According to the most recent issue of the Bundesbank’s Monthly Report, German credit institutions recorded a strong improvement in performance in 2021 compared with the year before. Profit for the financial year before tax was up €12.8 billion, hitting almost double the previous year’s figure at €27.1 billion – a development which the report primarily attributes to the fact that banks significantly scaled back their risk provisioning compared with 2020 and also released some of the risk provisions that they had formed that year. However, the current year could see the profitability of German banks dampened, in particular, by the repercussions of the Russian war of aggression on Ukraine. The report explains that this might increasingly impair economic growth, which would increase the likelihood of credit losses.
Visitors braved the wet autumn weather to flock to the Bundesbank’s offices in the Frankfurt city centre, where the Bank opened its doors to the general public this weekend. The two-day event, entitled “Backstage Bundesbank”, offered a variety of activities for visitors, including a discovery tour around the Bank’s Regional Office in Frankfurt, along with the chance to lift a gold bar, attend a variety of topical talks and meet Bundesbank President Joachim Nagel in person.
The Bundesbank’s experts see mounting signs of the German economy sliding into a recession. According to the current issue of the Bundesbank’s Monthly Report, economic output is likely to decline somewhat in the current quarter and to shrink significantly in the final quarter of 2022 and the first quarter of 2023. The economists put this largely down to the extremely tight energy supply situation.
To mark the twentieth anniversary of the introduction of euro banknotes and coins in 2002, Executive Board member Johannes Beermann has published a collection of writings for the Bundesbank entitled “The euro at 20: The future of our money”.
This year’s Carl Menger Prize for Economics has been awarded to economist Ricardo Reis. A lecturer and researcher at the London School of Economics and Political Science, Ricardo Reis ranks among Europe’s most respected macroeconomists. The Carl Menger Prize has been jointly awarded by the Deutsche Bundesbank, the Oesterreichische Nationalbank and the Swiss National Bank since 2014.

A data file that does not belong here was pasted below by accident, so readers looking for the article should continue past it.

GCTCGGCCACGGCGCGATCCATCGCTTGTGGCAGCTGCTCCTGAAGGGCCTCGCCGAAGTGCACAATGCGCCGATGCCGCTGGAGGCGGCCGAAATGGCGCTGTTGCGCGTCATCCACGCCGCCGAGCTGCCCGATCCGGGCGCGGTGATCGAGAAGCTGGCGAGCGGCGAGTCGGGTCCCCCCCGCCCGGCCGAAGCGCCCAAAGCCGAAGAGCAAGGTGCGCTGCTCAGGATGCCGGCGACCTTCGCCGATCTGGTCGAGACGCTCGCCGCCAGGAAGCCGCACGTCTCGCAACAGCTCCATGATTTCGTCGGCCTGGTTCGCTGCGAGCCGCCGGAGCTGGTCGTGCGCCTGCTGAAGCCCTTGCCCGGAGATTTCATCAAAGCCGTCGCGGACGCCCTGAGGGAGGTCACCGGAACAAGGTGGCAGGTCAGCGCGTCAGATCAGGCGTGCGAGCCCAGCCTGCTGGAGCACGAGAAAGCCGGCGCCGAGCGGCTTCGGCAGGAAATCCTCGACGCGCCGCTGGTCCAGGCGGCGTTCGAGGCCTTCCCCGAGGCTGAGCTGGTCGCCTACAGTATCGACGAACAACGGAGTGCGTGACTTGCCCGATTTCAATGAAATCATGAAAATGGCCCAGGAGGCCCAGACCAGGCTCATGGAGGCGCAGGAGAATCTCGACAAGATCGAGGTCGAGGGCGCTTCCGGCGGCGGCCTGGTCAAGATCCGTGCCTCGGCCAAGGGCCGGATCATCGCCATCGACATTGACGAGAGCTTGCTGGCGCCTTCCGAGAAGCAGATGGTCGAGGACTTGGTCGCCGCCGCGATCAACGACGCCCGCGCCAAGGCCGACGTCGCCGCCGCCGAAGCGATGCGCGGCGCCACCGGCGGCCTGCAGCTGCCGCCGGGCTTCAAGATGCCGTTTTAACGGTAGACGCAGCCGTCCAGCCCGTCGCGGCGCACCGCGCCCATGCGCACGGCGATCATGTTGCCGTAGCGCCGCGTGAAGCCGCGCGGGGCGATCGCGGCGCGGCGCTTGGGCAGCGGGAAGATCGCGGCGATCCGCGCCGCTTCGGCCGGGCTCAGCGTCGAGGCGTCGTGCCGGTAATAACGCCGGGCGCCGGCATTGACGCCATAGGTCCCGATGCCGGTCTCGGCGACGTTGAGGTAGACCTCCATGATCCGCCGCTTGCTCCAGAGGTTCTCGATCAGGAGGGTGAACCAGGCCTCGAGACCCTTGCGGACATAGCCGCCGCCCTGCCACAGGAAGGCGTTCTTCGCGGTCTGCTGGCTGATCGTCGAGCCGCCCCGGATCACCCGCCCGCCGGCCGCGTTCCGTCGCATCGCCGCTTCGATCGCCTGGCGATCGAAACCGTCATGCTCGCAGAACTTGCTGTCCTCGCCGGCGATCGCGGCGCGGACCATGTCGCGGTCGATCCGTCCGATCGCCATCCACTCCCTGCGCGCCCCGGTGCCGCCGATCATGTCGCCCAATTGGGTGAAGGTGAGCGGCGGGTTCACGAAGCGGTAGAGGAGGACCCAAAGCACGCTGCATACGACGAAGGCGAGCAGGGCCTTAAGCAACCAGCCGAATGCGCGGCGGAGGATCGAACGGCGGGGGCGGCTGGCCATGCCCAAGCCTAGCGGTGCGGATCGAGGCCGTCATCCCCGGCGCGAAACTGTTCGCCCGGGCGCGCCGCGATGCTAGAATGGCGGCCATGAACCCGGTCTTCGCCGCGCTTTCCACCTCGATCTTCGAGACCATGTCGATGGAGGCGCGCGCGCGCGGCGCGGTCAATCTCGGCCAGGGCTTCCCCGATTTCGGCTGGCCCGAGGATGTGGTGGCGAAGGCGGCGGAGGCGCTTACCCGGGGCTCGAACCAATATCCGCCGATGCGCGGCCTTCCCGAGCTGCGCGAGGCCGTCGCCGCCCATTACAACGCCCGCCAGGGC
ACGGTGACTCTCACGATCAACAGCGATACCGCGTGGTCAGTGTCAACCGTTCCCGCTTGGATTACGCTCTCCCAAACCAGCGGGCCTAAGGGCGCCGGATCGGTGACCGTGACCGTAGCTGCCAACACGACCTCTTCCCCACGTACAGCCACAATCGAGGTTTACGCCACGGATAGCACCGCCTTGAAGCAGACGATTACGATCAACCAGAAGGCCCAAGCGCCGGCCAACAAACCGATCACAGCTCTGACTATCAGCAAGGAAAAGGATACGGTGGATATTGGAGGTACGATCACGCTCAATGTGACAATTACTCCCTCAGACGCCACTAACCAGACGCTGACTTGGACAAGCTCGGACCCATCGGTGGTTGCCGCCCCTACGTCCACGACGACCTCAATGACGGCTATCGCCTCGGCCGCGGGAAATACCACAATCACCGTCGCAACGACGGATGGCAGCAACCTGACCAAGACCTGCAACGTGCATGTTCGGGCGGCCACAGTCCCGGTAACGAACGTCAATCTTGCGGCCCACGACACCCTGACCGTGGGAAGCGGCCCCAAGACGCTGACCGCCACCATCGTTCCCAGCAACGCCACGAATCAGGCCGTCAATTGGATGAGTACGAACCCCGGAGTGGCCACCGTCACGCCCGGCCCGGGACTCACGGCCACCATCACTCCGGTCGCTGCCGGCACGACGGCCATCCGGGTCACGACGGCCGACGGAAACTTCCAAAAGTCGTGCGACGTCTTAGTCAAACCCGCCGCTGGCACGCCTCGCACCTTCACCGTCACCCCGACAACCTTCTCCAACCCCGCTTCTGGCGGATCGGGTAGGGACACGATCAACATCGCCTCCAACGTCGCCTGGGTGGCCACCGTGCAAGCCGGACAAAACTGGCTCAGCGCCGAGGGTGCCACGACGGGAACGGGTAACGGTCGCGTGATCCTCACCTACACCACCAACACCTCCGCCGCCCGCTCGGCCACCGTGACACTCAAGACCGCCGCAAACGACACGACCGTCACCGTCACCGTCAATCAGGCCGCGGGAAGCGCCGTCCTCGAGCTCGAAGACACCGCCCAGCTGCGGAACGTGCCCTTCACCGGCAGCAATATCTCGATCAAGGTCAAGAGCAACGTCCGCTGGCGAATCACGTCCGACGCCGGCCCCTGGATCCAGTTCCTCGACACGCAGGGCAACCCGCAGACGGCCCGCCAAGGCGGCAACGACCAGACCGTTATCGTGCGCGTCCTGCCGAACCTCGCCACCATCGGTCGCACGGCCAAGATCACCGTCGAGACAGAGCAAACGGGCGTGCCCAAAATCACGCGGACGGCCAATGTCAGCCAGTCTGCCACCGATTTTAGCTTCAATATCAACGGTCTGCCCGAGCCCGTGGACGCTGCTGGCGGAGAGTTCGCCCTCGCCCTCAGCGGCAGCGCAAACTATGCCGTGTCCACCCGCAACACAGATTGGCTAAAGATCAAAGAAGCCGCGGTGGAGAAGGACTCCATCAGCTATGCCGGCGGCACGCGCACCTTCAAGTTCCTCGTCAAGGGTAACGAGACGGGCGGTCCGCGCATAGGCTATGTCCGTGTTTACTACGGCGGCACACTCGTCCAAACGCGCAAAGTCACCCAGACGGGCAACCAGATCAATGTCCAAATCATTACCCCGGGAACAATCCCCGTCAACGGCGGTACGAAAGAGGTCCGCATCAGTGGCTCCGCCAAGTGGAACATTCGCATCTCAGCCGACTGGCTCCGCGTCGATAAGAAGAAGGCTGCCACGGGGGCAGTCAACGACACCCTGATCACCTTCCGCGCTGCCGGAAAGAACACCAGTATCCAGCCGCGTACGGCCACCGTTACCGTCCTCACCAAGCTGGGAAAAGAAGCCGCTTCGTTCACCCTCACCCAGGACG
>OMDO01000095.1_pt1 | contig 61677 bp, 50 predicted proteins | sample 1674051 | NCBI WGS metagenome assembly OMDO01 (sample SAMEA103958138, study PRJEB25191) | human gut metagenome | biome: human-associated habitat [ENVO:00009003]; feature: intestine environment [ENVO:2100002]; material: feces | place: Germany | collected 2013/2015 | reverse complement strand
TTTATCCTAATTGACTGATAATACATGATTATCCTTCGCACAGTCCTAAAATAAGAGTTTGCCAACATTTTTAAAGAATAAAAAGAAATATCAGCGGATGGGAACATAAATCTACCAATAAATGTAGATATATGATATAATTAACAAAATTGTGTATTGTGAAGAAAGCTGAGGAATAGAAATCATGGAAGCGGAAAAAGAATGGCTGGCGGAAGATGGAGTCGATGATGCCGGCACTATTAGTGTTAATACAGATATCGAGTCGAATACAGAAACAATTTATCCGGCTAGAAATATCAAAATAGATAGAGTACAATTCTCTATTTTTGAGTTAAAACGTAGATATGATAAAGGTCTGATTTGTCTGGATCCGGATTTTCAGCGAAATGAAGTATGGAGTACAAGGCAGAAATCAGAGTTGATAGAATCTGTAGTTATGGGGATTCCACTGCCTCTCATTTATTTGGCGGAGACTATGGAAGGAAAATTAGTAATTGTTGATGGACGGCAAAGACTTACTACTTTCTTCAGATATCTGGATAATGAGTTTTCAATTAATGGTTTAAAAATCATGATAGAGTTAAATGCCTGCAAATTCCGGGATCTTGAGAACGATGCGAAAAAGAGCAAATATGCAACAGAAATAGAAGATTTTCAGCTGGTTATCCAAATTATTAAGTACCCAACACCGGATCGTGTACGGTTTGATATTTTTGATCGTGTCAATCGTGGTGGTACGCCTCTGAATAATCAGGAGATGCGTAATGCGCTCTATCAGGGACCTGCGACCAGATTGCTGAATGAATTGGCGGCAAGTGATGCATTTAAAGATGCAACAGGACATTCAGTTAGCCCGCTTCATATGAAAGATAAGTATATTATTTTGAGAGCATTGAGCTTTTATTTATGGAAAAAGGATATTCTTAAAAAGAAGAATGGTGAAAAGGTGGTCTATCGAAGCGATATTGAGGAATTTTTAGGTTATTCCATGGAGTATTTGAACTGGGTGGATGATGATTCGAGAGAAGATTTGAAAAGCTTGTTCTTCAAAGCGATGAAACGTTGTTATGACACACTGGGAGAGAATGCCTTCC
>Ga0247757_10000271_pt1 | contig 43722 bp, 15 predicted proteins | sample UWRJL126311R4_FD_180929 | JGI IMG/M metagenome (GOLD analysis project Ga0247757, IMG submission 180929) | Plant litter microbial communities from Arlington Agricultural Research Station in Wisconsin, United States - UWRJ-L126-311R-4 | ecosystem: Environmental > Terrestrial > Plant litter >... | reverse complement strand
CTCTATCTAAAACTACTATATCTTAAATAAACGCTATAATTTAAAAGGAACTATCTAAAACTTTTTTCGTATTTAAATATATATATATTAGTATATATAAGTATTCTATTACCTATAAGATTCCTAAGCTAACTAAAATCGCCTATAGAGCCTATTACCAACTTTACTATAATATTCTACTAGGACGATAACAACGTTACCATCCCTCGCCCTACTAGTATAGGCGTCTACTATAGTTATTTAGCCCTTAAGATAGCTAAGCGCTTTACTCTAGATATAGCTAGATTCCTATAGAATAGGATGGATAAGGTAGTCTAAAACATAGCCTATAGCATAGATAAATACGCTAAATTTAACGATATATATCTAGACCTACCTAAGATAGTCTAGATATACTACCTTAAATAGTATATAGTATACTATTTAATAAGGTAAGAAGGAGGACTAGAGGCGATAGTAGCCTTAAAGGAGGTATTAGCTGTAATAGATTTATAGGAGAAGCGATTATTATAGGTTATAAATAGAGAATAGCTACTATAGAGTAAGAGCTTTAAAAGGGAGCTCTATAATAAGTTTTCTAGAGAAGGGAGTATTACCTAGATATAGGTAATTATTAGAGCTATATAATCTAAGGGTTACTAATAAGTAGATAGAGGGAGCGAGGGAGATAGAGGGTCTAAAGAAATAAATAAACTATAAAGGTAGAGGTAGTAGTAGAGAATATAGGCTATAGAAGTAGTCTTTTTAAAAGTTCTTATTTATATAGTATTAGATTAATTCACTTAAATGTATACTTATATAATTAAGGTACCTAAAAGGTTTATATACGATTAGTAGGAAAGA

Economic output in Germany stagnated in the second quarter of 2022. Although the services providers which had been constrained during the pandemic received a boost, high price increases and uncertainty in connection with the war in Ukraine weighed on households and enterprises, according to the Bundesbank’s latest Monthly Report. In addition, the unfavourable developments on the gas market are clouding the future outlook and, according to the Bundesbank, are increasing the likelihood of a decline in gross domestic product in the fourth quarter of 2022 and the first quarter of 2023.
Refugees who fled the war in Ukraine can exchange hryvnia banknotes for euros in Germany. The Federal Ministry of Finance and the Deutsche Bundesbank agreed with the National Bank of Ukraine to extend the offer to 18 November 2022. The German Banking Industry Committee (Deutsche Kreditwirtschaft) and its participating banks want to continue supporting refugees. The scheme’s conditions remain unchanged.
The Bundesbank will turn 65 on 1 August 2022. “The Bundesbank’s greatest achievement is certainly that it has created a culture of monetary stability and embedded it in the public con-sciousness”, said Bundesbank President Joachim Nagel in an interview he gave to Deutsche Presse-Agentur (dpa) to mark the anniversary. He noted that the currently very high inflation rates were weighing on many people and illustrated the importance of price stability, adding that “we can and must now do everything we can to prevent the current high level of inflation from becoming entrenched”. “People trust the Bundesbank, and they should continue to be able to do so.”
The Bundesbank has joined 25 national central banks and supervisory authorities as well as the ECB in signing the ESCB and SSM Equality, Diversity and Inclusion Charter (Diversity Charter). “I am committed to advancing diversity and an open-minded working culture at the Bundesbank. By signing the ESCB & SSM Equality, Diversity & Inclusion Charter, the Bundesbank is doubling down on its promise to embrace the power of being different,” said Bundesbank President Joachim Nagel on the occasion of the publication of the Charter by the ECB at the end of July.
In its Monthly Report, the Bundesbank writes that the German economy is likely to have pretty much stagnated in the second quarter of 2022. Although the elimination of most coronavirus mitigation measures lent a strong boost to service providers, which had previously been constrained, the high inflation was a drag on households’ purchasing power and consumer sentiment deteriorated sharply. The report adds that supply bottlenecks and high uncertainty about future economic developments also weighed on industry.